As ecommerce becomes increasingly borderless, Retail Week’s new guide merges data and first-hand retailer accounts to reveal how marketplaces are unlocking global growth
Retail Week and the Department for International Trade’s (DIT) latest report suggests globally ambitious retailers without a presence on marketplaces simply won’t be able to keep pace as these platforms gobble up market share.
Published today, The Ultimate Guide to Unlocking Global Growth: Part One, has fused industry data with retailer case studies and expert commentary to uncover how cross-border ecommerce via marketplaces has never been more important – or easier – for retailers.
Thanks to the proliferation and reach of international online marketplaces such as Amazon and eBay, just two among many global players, the typical pain points of exporting – such as compliance and fulfilment – can be overcome.
With Amazon chief executive and founder Jeff Bezos having proclaimed: “Marketplaces are eating the world”, here are five reasons from the report for retailers to capitalise on the potential of marketplaces:
Winning consumers’ wallets
Marketplaces accounted for 52% of all global online retail sales in 2018, with $1.86trn (£1.42trn) spent globally on the top 100 online marketplaces, according to research from trade magazine Digital Commerce 360.
But it’s not just behemoths such as Amazon that are gaining traction.
Online fashion platform Asos achieved its highest ever visitor numbers in 2019, reports Statista, with 56 million desktop and mobile visits between the months of February and July 2019.
Standalone brands can’t compete
Reflecting on industry data, the guide highlights that in July 2019, Amazon attracted combined global visitor traffic of almost 2.65 billion across desktop and mobile, up from 2.5 billion visits in May 2019.
This is in stark comparison to global visitor traffic for standalone retailers, which average monthly visits of 500,000.
Hugh Fletcher, global head of consultancy and innovation at ecommerce agency Wunderman Thompson Commerce, is blunt about the longevity of standalone brands. Speaking to Retail Week in September 2019, Fletcher said: “When it comes to services and delivery times, retailers will never be able to compete with marketplaces.”
Fletcher also noted that generating brand awareness online is becoming costlier for single brands due to spiralling customer acquisition costs. However, this doesn’t mean marketplaces are a silver bullet.
Selling via marketplaces means retailers don’t have full ownership and this spans everything from how a product is displayed against a competitor to the customer data they are required to share.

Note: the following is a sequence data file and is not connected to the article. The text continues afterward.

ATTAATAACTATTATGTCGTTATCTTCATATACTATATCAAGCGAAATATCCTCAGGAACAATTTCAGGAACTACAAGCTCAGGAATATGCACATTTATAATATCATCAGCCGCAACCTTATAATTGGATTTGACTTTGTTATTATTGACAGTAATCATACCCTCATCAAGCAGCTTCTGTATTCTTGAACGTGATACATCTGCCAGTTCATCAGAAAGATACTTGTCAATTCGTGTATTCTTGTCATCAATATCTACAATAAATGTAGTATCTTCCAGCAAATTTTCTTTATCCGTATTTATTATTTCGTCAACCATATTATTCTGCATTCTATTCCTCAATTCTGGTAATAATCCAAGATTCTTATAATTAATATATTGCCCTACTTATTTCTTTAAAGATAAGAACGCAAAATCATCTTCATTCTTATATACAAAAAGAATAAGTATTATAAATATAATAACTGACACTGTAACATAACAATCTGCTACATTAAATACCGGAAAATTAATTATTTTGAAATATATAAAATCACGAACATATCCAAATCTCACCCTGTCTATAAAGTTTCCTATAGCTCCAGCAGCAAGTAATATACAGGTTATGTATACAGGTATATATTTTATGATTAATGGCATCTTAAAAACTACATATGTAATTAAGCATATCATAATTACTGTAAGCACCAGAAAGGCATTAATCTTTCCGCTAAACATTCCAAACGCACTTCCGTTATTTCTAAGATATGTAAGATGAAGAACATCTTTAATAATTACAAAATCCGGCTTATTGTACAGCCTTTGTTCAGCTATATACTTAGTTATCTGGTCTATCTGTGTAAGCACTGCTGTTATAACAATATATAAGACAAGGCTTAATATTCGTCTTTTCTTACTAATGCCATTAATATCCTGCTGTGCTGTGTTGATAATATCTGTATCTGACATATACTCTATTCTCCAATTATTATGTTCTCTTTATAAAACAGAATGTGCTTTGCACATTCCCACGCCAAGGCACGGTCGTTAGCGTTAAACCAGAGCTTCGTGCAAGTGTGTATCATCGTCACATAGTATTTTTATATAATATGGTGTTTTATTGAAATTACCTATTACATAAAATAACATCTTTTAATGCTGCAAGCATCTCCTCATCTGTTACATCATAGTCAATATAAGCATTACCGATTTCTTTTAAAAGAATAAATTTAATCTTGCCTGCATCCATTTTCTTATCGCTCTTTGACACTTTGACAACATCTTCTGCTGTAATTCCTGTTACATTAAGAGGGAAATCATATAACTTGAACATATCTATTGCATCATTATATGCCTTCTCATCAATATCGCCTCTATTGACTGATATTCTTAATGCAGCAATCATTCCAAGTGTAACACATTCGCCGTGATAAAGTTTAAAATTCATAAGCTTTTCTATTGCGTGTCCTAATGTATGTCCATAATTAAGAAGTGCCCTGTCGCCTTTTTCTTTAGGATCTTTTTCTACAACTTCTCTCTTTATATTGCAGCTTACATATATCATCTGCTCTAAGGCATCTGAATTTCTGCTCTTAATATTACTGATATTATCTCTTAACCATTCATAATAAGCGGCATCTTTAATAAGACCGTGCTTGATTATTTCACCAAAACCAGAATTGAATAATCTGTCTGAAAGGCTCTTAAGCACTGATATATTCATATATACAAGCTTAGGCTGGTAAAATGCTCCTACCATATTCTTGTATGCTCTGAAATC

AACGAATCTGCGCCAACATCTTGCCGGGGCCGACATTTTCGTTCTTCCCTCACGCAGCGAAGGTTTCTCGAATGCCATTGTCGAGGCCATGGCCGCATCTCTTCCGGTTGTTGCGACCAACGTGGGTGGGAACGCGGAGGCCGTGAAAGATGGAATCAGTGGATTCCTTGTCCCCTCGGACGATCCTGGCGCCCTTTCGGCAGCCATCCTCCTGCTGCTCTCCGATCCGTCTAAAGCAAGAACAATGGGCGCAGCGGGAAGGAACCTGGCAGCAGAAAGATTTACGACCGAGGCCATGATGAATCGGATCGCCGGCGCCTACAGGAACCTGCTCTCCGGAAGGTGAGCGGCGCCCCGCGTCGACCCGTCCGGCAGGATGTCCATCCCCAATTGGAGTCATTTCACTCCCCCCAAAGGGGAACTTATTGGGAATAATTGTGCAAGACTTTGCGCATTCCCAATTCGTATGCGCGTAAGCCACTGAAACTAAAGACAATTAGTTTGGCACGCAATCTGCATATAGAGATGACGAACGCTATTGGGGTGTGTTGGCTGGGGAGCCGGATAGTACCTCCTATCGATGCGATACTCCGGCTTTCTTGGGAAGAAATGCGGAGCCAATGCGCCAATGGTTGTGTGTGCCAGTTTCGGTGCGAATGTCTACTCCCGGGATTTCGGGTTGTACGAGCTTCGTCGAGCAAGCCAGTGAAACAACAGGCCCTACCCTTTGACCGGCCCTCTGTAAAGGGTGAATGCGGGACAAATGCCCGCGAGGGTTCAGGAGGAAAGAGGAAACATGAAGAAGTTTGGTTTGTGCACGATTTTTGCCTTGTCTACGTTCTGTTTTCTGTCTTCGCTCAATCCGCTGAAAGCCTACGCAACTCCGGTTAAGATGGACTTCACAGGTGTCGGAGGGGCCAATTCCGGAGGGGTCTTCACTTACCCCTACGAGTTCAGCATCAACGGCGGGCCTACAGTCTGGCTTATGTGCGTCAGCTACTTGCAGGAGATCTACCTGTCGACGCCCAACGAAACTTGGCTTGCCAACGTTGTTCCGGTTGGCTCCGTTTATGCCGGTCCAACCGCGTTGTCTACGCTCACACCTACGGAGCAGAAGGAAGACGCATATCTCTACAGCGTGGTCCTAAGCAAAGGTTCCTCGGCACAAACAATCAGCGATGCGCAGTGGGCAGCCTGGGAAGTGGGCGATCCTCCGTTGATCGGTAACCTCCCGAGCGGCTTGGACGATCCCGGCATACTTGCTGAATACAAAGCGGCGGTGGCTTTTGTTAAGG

Retailers must also share revenue and a cut of any profits they make so there’s the argument of cannibalising sales. Nike, for instance, has recently sought to regain control by removing itself from Amazon in a bid to “focus on elevating consumer experiences through more direct, personal relationships”.
Access to a multi-brand shopping experience
Marketplaces offer a multi-brand shopping experience that is enjoyed by consumers for its convenience and choice.
Wunderman Thompson’s The Future Shopper 2019 report found 62% of people are excited about purchasing all their goods through one retailer, while 70% of Generation Z consumers (born in 1996 or later) are attracted to a multi-brand shopping environment.
Retail Week’s Adopting a Marketplace Mindset report also revealed that 86% of retailers believe consumers now expect more product choice –even in the same product category.
Opening the doors to new revenue streams
For UK retailers, the ability to export goods to overseas markets can provide a vital new revenue stream and access to customers with burgeoning wallets.
According to Retail Week’s The Global Consumer Report 2019, German citizens have the biggest spending power in Europe after essentials: 38% of the population have a monthly disposable income of at least €560 (£495). In comparison, 57% of French consumers and 55% of Italians have less than €280 (£250) of disposable income after essentials.
PayPal research conducted in 2017 also named the UK as Germany’s favoured online shopping destination.
“If you are a UK retailer only selling domestically, you are missing a massive trick”
More orders = increased revenue
Music retailer Rarewaves is one of several retailers profiled in the report that has enjoyed an upshot in sales using online marketplaces.
The Chiswick-based business set up a UK shop through eBay in 2005 and in just one year was exporting to more than 170 countries including Germany, France, Australia and the US.
Alongside eBay, Rarewaves now sells via third-party marketplaces including Amazon Worldwide, Rakuten, Fnac, PriceMinister and Game to widen its scope beyond UK consumers. Four weeks after signing a deal with Amazon Australia, Rarewaves generated £60,000 worth of sales on the platform.
Founder Brad Aspess believes having a global mindset is key for retailers to succeed: “The UK is one part of a global market. If you are a UK retailer only selling domestically, you are missing a massive trick.”
Access your free guide here to learn more about how online marketplaces are “eating the world”.
The Ultimate Guide to Unlocking Global Growth: Part One will also reveal:
- What to look for in an international marketplace partner
- Firsthand accounts from retailers using marketplaces to drive ROI – from emerging brands to legacy businesses
- Next steps for retailers to shape their global ecommerce strategy